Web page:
3D extracellular matrix interactions modulate tumour cell growth, invasion and angiogenesis in engineered tumour microenvironments
Taubenberger, Anna V., Bray, Laura J., Haller, Barbara, Shaposhnykov, Artem, Binner, Marcus, Freudenberg, Uwe, Guck, Jochen, & Werner, Carsten (2016) 3D extracellular matrix interactions modulate tumour cell growth, invasion and angiogenesis in engineered tumour microenvironments. Acta Biomaterialia, 36, pp. 73-85.
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Interactions between tumour cells and extracellular matrix proteins of the tumour microenvironment play crucial roles in cancer progression. So far, however, there are only a few experimental platforms available that allow us to study these interactions systematically in a mechanically defined three-dimensional (3D) context. Here, we have studied the effect of integrin binding motifs found within common extracellular matrix (ECM) proteins on 3D breast (MCF-7) and prostate (PC-3, LNCaP) cancer cell cultures, and co-cultures with endothelial and mesenchymal stromal cells. For this purpose, matrix metalloproteinase-degradable biohybrid poly(ethylene) glycol-heparin hydrogels were decorated with the peptide motifs RGD, GFOGER (collagen I), or IKVAV (laminin-111). Over 14 days, cancer spheroids of 100-200µm formed. While the morphology of poorly invasive MCF-7 and LNCaP cells was not modulated by any of the peptide motifs, the aggressive PC-3 cells exhibited an invasive morphology when cultured in hydrogels comprising IKVAV and GFOGER motifs compared to RGD motifs or nonfunctionalised controls. PC-3 (but not MCF-7 and LNCaP) cell growth and endothelial cell infiltration were also significantly enhanced in IKVAV and GFOGER presenting gels. Taken together, we have established a 3D culture model that allows for dissecting the effect of biochemical cues on processes relevant to early cancer progression. These findings provide a basis for more mechanistic studies that may further advance our understanding of how ECM modulates cancer cell invasion and how to ultimately interfere with this process.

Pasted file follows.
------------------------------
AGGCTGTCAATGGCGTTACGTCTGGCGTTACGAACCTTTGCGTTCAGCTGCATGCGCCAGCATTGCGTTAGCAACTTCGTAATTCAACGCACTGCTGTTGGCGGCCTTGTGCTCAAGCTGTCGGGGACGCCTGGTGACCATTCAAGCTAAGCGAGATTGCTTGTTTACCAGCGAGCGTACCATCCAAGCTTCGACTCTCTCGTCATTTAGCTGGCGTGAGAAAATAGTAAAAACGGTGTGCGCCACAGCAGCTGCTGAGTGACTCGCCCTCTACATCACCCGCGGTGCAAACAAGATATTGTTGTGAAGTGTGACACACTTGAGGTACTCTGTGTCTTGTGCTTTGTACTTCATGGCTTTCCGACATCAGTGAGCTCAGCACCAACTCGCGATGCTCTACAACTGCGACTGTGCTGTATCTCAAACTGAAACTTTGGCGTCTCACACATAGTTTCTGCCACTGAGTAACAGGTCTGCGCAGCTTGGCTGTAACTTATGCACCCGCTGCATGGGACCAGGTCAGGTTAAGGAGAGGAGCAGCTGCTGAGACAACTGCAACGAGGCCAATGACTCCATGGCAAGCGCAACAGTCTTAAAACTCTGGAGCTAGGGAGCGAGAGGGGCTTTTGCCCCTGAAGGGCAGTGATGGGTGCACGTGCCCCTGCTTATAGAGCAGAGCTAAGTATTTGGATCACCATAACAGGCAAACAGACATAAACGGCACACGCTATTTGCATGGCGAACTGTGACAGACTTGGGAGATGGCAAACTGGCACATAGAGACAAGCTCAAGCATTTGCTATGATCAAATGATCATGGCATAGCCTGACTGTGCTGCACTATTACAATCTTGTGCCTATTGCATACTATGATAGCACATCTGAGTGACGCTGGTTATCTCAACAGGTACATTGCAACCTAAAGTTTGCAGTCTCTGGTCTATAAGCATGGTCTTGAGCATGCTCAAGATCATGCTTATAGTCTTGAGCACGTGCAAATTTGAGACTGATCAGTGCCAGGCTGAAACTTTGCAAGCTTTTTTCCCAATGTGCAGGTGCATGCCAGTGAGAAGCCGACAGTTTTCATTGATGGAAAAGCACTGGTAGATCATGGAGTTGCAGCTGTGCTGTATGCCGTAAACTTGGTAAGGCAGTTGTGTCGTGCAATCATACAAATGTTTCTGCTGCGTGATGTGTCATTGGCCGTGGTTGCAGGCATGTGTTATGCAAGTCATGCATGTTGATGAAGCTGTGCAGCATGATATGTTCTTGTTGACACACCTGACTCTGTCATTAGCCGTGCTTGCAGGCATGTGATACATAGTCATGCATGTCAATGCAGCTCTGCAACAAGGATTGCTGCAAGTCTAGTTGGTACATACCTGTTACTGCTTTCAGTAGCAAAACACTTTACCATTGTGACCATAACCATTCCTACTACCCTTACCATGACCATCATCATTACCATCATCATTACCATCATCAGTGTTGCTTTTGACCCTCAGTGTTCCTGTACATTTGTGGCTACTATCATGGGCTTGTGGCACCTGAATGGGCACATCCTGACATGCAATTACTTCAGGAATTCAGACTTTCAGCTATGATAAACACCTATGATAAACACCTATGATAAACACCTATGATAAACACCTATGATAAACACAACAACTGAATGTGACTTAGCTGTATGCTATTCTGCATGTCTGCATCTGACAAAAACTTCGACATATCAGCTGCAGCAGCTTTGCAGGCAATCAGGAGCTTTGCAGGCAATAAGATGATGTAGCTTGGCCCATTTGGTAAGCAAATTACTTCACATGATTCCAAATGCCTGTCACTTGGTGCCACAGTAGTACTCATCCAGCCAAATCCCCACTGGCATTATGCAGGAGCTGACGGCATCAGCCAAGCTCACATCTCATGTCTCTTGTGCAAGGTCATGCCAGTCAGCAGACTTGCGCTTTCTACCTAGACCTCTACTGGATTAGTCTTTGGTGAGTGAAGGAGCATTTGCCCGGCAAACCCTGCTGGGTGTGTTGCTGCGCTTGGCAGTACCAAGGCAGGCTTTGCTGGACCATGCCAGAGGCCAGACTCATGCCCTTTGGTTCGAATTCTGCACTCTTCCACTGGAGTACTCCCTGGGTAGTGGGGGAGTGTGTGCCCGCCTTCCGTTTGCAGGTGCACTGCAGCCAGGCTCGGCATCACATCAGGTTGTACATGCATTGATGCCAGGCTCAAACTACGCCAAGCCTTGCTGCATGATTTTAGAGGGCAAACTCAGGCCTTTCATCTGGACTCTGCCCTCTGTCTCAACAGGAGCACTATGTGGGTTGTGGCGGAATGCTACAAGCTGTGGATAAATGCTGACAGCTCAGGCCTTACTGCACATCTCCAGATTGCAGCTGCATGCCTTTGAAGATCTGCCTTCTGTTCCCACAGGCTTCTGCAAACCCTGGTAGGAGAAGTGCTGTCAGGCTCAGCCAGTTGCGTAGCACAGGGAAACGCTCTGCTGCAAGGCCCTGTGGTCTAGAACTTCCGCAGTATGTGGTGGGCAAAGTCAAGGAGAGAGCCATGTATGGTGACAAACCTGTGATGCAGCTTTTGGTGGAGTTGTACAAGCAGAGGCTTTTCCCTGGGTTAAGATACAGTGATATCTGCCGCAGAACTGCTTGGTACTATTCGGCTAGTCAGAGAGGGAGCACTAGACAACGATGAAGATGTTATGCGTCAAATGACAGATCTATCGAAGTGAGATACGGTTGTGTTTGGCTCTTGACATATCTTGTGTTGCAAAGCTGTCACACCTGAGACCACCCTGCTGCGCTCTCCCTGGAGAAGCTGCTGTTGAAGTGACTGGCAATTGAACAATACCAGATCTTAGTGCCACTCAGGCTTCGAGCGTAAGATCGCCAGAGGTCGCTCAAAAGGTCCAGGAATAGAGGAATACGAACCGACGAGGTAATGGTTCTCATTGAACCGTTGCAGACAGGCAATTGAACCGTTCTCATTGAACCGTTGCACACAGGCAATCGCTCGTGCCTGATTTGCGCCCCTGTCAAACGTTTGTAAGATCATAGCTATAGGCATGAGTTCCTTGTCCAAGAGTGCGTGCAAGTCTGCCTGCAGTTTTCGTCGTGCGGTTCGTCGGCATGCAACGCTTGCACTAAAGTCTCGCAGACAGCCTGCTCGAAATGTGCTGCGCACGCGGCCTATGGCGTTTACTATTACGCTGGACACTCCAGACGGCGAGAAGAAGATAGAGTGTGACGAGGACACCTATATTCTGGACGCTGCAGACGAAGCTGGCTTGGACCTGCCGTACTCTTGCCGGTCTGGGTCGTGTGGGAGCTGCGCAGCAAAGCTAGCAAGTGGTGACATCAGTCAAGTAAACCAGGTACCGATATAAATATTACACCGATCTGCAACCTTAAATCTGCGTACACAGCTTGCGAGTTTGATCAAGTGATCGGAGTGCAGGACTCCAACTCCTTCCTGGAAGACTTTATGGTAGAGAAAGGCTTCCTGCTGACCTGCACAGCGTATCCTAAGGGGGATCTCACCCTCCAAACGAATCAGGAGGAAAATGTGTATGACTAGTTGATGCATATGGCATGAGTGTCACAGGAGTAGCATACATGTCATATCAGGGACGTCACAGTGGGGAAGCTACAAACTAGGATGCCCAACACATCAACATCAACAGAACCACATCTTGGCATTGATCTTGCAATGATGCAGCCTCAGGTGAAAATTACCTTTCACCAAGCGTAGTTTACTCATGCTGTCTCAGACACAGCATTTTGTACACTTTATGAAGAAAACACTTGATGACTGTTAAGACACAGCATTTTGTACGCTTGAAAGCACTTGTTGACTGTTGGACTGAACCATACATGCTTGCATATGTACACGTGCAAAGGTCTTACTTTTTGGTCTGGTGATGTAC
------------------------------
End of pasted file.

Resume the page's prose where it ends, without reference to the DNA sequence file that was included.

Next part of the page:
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|Item Type:||Journal Article|
|Keywords:||Hydrogels, Breast Cancer, Prostate Cancer, Extracellular Matrix|
|Subjects:||Australian and New Zealand Standard Research Classification > ENGINEERING (090000) > BIOMEDICAL ENGINEERING (090300) > Biomaterials (090301)
Australian and New Zealand Standard Research Classification > ENGINEERING (090000) > BIOMEDICAL ENGINEERING (090300) > Biomedical Engineering not elsewhere classified (090399)
|Divisions:||Current > Schools > School of Biomedical Sciences
Current > QUT Faculties and Divisions > Faculty of Health
Current > Institutes > Institute of Health and Biomedical Innovation
|Copyright Owner:||Copyright 2016 Elsevier|
|Copyright Statement:||Licensed under the Creative Commons Attribution; Non-Commercial; No-Derivatives 4.0 International. DOI: 10.1016/j.actbio.2016.03.017|
|Deposited On:||27 Apr 2016 03:08|
|Last Modified:||01 May 2016 06:22|
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